Plaintiff requests fees for 333.9 hours related to pre-trial motions and hearings for both the bench trial and the jury trial. According to Plaintiff, work related to this task is divided as follows: Mason Barge — 134.1 hours; Patrick McKee — 199.8 hours. As with the discovery motions, Fulton County asks the Court to look at each of these motions, determine which party won the motion, and reduce Plaintiff's fee award for motions on which it did not succeed. These challenges include motions to exclude, a motion to disqualify, motions for reconsideration, motions in limine, part of Plaintiff's proposed draft of the Pre-Trial Order, attendance at hearings and conferences where Plaintiff was at least partially unsuccessful, and even proffers. For the same reasons elaborated in the "Discovery Motions" section, the Court refuses to separate each of the pre-trial motions by success rate and then apportion a fee award on that basis. Again, Plaintiff's counsel did not take unreasonable positions in the pretrial motions although they did not always get what they wanted.

This Court does, however, exclude from the fee award time spent on one pretrial motion that it considers "discrete and unsuccessful." See Duckworth v. Whisenant, 97 F.3d 1393, 1397 (11th Cir. 1996) (deducting time spent on "discrete and unsuccessful claims"). The Court granted summary judgment in favor of Fulton County on Plaintiff's retaliation claims. The Court held:

The Defendants contend that the Plaintiffs' retaliation claim fails due to insufficient evidence and the absence of a retaliation claim where the government fails to award contracts to independent contractor bidders. This Court has found no authority to support a specific retaliation claim under Section 1981 or the Equal Protection Clause for the local government's failure to award contracts to independent bidders. Accordingly, the Court finds that the Defendants are entitled to summary judgment as to the Plaintiffs' retaliation claim in Count VI of the Second Amended Complaint.
Webster, 44 F. Supp.2d at 1381 (citations omitted). Nevertheless, throughout the rest of this case, Plaintiff repeatedly asked the Court to reconsider this decision. Each time the Court refused. Accordingly, the Court excludes the following entries because they apply to an issue that Plaintiff continually reasserted and that the Court each time refused to reconsider: 1.1 of the 11.0 hours that Patrick McKee spent on August 30 and 31, 1999, preparing for and attending a hearing at which he argued for reconsideration of the retaliation claim; 0.5 hours that Mason Barge spent on July 1, 1999, on "[l]egal research re retaliation under 1981; telephone conference with [Patrick McKee] re same"; 0.5 hours that Mason Barge spent on July 7, 1999, in a "[t]elephone conference with [Patrick McKee] re motion for reconsideration of retaliation claim"; 0.2 of the 0.4 hours that Mason Barge spent on July 8, 1999, in a "[t]elephone conference with [Patrick McKee] re retaliation claim, bill of costs"; and 5.4 of the 54 hours that Patrick McKee spent on the Pre-Trial Order in November 1999.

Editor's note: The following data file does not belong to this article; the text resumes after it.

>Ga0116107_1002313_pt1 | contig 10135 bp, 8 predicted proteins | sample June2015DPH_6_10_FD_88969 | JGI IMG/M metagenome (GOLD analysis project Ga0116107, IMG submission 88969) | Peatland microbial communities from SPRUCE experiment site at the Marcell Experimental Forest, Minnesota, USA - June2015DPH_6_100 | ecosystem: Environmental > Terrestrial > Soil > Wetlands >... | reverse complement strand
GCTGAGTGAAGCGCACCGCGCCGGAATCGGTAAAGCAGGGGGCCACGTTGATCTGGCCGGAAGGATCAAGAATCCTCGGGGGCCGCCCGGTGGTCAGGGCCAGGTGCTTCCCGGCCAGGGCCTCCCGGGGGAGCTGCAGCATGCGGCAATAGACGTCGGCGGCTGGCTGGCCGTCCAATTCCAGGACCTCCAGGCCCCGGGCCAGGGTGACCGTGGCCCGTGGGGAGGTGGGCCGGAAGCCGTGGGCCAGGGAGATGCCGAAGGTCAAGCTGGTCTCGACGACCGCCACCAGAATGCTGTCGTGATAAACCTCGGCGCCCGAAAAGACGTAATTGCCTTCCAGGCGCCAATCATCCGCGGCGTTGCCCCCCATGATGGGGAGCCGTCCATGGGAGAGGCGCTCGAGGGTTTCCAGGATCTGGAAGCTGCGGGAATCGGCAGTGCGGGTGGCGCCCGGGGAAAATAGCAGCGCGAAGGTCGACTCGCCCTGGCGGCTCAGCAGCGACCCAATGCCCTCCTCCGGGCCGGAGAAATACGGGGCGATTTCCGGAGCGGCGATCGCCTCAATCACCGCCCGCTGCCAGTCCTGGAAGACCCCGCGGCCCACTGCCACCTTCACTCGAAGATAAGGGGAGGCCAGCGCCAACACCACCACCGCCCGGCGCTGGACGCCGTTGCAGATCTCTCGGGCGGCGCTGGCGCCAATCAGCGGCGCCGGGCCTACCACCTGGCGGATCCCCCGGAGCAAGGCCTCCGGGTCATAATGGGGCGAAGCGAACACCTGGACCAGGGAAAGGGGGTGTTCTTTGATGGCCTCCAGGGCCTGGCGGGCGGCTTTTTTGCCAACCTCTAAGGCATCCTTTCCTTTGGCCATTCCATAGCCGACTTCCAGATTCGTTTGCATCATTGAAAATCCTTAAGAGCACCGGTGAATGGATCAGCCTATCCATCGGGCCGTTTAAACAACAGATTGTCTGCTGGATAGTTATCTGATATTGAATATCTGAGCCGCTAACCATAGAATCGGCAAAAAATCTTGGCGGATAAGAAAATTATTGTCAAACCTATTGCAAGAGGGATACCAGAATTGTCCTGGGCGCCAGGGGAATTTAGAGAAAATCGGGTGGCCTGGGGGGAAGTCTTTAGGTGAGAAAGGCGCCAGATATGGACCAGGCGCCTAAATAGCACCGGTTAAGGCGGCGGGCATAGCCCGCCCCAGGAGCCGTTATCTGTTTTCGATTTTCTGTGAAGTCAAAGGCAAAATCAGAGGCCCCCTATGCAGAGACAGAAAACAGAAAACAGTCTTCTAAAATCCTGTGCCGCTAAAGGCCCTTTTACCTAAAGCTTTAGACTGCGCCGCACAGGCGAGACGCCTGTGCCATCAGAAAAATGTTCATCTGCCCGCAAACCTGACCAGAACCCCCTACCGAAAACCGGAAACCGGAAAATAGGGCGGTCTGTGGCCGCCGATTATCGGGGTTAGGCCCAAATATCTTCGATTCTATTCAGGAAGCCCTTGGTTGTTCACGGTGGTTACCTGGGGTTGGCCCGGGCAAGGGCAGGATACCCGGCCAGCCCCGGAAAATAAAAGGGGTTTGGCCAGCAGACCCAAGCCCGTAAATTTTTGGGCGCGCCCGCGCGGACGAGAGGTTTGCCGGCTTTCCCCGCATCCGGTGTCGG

One of Fulton County's meritless objections in this area deserves some discussion. Fulton County has challenged the time spent on Plaintiffs Motion to Disqualify [Doc. 214]. Plaintiff filed a Motion to Disqualify Fulton County's counsel from representing both Fulton County and Michael Cooper on grounds that an inherent conflict of interest existed. Plaintiff filed this motion only after the Court raised the issue itself at an August 31, 1999, hearing. As the Court later explained:

The potential conflict is that if Defendant Cooper contends that he took certain action pursuant to the County's MFBE Plan, the County would be liable but Mr. Cooper could claim qualified immunity. On the other hand, if Mr. Cooper denies that he took any action pursuant to the MFBE Plan, and the jury finds that his actions were discriminatory, Mr. Cooper may be subject to compensatory and punitive damages while the County escapes any liability.
Webster v. Fulton County, No. 1:96-CV-2399-TWT (N.D.Ga. Nov. 18, 1999). Eventually, the Court determined that Fulton County and Mr. Cooper had both adequately consented to the joint representation, and Plaintiffs Motion to Disqualify was denied. Id. Nevertheless, just because the Court found that "[t]he potential conflict was not so overwhelming as to checkmate the Defendants' voluntary choice of counsel," id., it cannot be said that Plaintiff's Motion to Disqualify was "clearly without merit." See Popham v. City of Kennesaw, 820 F.2d 1570, 1579 (11th Cir. 1987) ("[I]t is clear that `[t]ime spent pursuing unsuccessful claims that were clearly without merit should be excluded.'"). The facts show that an issue of conflict did exist and that Defendants' counsel remedied it only after the issue was raised by the Court and Plaintiff. Plaintiff's motion, therefore, was not frivolous and the time spent on it is compensable. In all, the Court compensates Plaintiff for 326.2 hours spent on pre-trial motions and hearings. Given the factual complexity of the case and the amount of procedural wrangling that occurred, the Court concludes that 326.2 hours spent on pre-trial motions and hearings is not excessive.